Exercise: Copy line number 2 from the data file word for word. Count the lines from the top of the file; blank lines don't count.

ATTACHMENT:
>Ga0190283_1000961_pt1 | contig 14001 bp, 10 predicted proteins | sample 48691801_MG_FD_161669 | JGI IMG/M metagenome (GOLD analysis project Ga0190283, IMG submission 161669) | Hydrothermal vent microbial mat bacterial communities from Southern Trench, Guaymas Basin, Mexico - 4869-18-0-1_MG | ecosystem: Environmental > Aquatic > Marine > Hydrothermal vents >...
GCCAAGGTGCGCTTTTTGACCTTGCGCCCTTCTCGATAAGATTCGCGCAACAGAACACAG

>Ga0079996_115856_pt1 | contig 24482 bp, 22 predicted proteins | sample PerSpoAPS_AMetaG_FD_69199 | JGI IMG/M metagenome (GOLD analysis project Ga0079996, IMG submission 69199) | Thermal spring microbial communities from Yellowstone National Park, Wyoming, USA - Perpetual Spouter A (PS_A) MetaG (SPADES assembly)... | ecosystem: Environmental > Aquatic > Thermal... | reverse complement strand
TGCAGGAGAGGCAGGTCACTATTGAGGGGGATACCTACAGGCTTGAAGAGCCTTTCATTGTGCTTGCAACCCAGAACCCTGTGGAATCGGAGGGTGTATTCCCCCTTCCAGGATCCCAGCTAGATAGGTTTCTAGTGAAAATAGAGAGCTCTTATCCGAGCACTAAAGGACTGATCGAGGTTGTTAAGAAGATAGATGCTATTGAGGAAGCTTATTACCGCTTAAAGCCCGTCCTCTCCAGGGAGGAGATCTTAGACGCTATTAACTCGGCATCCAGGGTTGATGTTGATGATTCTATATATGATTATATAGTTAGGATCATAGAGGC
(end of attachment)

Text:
GCCAAGGTGCGCTTTTTGACCTTGCGCCCTTCTCGATAAGATTCGCGCAACAGAACACAG